London mayor Ken Livingstone has won the Worst Public Servant category at this year's Big Brother Awards for his surveillance of transport systems.
The trophy is inspired by George Orwell's 1984
He was a surprise winner, nominated for a series of travel and transport surveillance systems around the capital to help enforce the congestion charge.
The awards - organised by lobby group Privacy International - are designed to expose threats to privacy from governments and companies and are held annually in 15 countries around the globe.
This year saw a huge range of invasive technologies to choose from, said head of the organisation, Simon Davies.
Jumping on bandwagon
"Privacy invasion in Britain has become a vast industry that threatens the rights of everyone in Britain," he said.
"The judges were overwhelmed this year with the vast number of malodorous nominations. Many politicians and companies since the September 11 attacks jumped on to the security bandwagon without justification," he added.
The Most Invasive Company award was won by Capita, a company behind many of the government's surveillance and data management schemes.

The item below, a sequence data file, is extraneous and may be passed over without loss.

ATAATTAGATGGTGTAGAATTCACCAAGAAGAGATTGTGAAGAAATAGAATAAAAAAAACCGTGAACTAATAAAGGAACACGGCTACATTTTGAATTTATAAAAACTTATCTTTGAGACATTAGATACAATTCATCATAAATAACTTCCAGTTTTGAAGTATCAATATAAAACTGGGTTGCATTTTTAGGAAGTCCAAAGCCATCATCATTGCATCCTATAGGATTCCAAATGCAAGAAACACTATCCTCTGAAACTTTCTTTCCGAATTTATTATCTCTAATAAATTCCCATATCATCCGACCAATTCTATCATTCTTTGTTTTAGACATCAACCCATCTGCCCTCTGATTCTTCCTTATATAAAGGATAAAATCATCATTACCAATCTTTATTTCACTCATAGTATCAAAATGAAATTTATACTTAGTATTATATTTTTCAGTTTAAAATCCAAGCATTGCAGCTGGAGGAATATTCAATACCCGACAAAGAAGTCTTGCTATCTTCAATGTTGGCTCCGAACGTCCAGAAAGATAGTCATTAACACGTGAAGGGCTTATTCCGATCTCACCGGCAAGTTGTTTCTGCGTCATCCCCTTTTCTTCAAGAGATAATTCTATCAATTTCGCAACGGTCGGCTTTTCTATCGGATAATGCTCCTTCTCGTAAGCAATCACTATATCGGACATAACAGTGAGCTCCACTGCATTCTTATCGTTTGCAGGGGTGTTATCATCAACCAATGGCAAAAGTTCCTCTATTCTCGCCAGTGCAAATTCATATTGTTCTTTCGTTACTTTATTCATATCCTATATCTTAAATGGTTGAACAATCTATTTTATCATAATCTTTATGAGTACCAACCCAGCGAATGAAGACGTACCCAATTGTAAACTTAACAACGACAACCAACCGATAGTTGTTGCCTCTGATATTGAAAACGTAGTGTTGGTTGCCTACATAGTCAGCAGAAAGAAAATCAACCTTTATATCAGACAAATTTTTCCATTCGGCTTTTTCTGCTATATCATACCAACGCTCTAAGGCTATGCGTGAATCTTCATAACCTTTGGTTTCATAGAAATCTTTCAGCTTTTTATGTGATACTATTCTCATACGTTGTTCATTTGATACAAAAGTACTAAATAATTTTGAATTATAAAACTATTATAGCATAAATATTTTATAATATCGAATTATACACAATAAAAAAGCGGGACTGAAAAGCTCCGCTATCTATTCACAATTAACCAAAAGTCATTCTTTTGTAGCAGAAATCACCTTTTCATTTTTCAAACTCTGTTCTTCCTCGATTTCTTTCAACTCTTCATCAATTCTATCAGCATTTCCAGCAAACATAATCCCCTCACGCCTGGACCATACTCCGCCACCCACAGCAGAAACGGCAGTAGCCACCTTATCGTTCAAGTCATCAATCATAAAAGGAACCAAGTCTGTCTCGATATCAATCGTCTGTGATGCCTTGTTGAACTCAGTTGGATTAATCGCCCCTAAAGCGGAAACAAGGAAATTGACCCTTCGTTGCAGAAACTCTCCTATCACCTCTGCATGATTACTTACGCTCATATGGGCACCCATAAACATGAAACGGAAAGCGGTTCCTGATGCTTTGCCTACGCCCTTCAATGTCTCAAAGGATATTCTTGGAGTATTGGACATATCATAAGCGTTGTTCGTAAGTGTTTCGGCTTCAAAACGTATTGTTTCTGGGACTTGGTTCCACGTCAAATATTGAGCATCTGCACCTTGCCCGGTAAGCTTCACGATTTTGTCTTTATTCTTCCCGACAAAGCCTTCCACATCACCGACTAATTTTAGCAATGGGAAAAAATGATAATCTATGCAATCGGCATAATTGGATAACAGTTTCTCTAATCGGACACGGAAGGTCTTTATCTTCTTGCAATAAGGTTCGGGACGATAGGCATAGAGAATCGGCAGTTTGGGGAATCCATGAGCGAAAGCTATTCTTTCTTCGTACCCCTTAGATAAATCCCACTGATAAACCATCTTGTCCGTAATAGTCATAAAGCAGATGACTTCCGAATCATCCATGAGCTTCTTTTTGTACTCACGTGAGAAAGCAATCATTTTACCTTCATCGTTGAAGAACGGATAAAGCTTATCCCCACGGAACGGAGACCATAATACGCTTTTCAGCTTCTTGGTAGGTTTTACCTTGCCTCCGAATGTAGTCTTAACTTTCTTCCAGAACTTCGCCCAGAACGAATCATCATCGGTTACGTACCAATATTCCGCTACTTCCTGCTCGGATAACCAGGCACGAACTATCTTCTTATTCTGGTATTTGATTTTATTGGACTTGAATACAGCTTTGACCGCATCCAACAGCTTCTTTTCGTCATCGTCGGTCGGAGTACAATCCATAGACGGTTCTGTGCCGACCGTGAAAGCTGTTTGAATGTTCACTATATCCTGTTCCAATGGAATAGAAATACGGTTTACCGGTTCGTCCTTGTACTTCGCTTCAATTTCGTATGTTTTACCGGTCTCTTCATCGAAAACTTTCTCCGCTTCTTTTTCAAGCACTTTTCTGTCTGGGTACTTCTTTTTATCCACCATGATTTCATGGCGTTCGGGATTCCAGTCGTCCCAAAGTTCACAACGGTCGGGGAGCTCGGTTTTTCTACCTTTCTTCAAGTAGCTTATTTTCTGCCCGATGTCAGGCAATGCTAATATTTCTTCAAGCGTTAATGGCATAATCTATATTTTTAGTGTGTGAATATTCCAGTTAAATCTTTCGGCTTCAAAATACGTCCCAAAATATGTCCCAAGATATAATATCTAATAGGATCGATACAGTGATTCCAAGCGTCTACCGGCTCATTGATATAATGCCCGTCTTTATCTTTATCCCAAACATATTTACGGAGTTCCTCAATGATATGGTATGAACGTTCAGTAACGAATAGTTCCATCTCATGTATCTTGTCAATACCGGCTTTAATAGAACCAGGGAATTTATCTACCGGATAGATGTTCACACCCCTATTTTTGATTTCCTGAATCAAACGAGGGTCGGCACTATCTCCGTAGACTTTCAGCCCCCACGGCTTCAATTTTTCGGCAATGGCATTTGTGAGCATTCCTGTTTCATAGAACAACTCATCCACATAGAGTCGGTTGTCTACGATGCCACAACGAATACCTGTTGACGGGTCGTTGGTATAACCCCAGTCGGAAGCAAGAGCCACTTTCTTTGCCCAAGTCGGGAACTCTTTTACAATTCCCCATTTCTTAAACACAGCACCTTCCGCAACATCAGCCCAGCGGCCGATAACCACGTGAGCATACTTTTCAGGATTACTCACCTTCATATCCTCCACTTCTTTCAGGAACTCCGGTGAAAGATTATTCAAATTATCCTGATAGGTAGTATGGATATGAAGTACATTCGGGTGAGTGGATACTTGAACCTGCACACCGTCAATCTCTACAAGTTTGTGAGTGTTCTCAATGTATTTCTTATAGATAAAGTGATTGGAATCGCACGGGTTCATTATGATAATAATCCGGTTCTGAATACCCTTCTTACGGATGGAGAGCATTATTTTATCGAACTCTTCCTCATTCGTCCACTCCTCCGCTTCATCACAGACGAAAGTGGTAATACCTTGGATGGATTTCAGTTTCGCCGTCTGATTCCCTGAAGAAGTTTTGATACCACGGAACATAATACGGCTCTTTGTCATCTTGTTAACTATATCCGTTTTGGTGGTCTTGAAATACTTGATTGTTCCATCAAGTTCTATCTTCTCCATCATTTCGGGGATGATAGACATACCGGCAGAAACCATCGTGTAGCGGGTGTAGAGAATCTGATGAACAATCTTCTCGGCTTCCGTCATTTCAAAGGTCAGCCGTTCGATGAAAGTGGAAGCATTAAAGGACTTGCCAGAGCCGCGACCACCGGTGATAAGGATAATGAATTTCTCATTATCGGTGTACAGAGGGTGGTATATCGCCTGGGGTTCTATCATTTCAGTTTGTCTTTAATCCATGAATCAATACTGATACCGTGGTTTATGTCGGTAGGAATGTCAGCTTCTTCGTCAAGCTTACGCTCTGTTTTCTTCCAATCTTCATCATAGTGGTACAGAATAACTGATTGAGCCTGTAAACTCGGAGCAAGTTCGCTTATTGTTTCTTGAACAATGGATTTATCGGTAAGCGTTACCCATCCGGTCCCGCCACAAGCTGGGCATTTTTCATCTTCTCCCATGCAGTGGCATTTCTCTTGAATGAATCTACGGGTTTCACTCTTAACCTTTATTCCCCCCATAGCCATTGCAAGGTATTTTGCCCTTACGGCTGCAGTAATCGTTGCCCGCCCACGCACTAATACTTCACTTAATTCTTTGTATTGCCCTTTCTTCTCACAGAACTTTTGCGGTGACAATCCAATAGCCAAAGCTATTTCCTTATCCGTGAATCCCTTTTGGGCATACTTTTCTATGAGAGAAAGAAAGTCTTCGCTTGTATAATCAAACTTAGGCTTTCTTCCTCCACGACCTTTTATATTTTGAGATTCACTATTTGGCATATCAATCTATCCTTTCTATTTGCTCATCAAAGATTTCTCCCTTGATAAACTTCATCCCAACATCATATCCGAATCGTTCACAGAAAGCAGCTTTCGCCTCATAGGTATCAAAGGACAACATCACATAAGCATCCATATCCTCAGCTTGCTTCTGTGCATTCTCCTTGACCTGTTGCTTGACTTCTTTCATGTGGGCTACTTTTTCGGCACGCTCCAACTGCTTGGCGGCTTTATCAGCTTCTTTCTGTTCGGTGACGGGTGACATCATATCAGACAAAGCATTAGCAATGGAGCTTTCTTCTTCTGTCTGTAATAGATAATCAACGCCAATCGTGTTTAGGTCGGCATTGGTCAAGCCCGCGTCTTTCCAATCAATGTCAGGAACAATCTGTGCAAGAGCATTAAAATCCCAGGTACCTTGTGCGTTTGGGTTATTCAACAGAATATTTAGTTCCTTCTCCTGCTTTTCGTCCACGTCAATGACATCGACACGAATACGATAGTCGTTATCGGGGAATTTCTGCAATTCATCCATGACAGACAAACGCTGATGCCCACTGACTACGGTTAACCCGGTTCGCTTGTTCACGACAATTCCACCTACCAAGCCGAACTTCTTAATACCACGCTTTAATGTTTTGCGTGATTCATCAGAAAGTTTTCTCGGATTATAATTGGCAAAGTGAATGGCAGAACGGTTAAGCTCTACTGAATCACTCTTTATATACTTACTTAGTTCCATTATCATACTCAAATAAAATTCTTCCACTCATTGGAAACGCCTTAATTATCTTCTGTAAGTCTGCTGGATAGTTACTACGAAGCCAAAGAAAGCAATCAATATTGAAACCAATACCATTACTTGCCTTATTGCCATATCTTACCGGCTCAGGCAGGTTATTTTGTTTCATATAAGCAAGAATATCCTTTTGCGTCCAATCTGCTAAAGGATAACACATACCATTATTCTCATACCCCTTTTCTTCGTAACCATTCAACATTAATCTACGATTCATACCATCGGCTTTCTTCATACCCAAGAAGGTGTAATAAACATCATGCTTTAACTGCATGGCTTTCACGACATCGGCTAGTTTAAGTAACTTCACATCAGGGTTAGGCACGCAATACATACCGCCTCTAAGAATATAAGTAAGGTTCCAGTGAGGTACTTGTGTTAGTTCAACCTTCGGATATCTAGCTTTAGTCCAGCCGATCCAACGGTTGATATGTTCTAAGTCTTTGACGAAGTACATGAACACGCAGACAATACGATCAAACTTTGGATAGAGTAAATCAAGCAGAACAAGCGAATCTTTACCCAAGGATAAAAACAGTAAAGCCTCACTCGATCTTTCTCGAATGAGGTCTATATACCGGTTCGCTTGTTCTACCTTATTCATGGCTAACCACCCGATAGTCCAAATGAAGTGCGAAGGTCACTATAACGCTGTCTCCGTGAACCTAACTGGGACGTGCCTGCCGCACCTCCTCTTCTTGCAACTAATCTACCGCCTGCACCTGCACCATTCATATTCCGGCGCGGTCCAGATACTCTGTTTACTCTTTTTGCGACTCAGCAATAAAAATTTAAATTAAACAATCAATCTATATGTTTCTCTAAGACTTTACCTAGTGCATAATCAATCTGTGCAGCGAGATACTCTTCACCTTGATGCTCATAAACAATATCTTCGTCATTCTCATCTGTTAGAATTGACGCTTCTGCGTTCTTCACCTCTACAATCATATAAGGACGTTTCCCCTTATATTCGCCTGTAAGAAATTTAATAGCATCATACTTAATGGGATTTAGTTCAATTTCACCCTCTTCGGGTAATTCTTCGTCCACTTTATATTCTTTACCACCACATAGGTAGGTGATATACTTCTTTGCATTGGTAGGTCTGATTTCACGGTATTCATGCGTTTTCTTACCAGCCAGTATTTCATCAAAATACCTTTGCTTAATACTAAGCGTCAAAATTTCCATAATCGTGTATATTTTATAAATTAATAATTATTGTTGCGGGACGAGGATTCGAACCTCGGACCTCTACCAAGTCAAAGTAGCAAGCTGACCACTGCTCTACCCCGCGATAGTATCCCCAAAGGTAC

Ken Livingstone was a surprise winner
The Association of Chief Police Officers won the Most Heinous Government Organisation category for what the judges described as a "more active role in developing and promoting invasive schemes".
ID card not awarded
A central government scheme to share data on citizens across departments won the Most Appalling Project, despite heavy competition from the planned identity card.
The data scheme won out because "the judges felt the Entitlement card idea was just too stupid, woolly and nebulous to win", said Mr Davies.
Prime Minister Tony Blair, already struggling in the polls because of Britain's role in the Iraq war, won a Lifetime Menace Award for a series of policies attacking civil liberties.
And Home Secretary David Blunkett was singled out for his role in widening the laws on net snooping.
"The UK government is attempting to systematically extinguish the right to privacy," said Mr Davies.
"Their plans should be resisted by everyone who cares about freedom," he added.
Winston awards, given out to individuals and organisations who have made an outstanding contribution to protecting rights and privacy, went posthumously to computer pioneer Dr Roger Needham and to Teri Dowty, who co-ordinates the Children's Rights Alliance for England and Wales.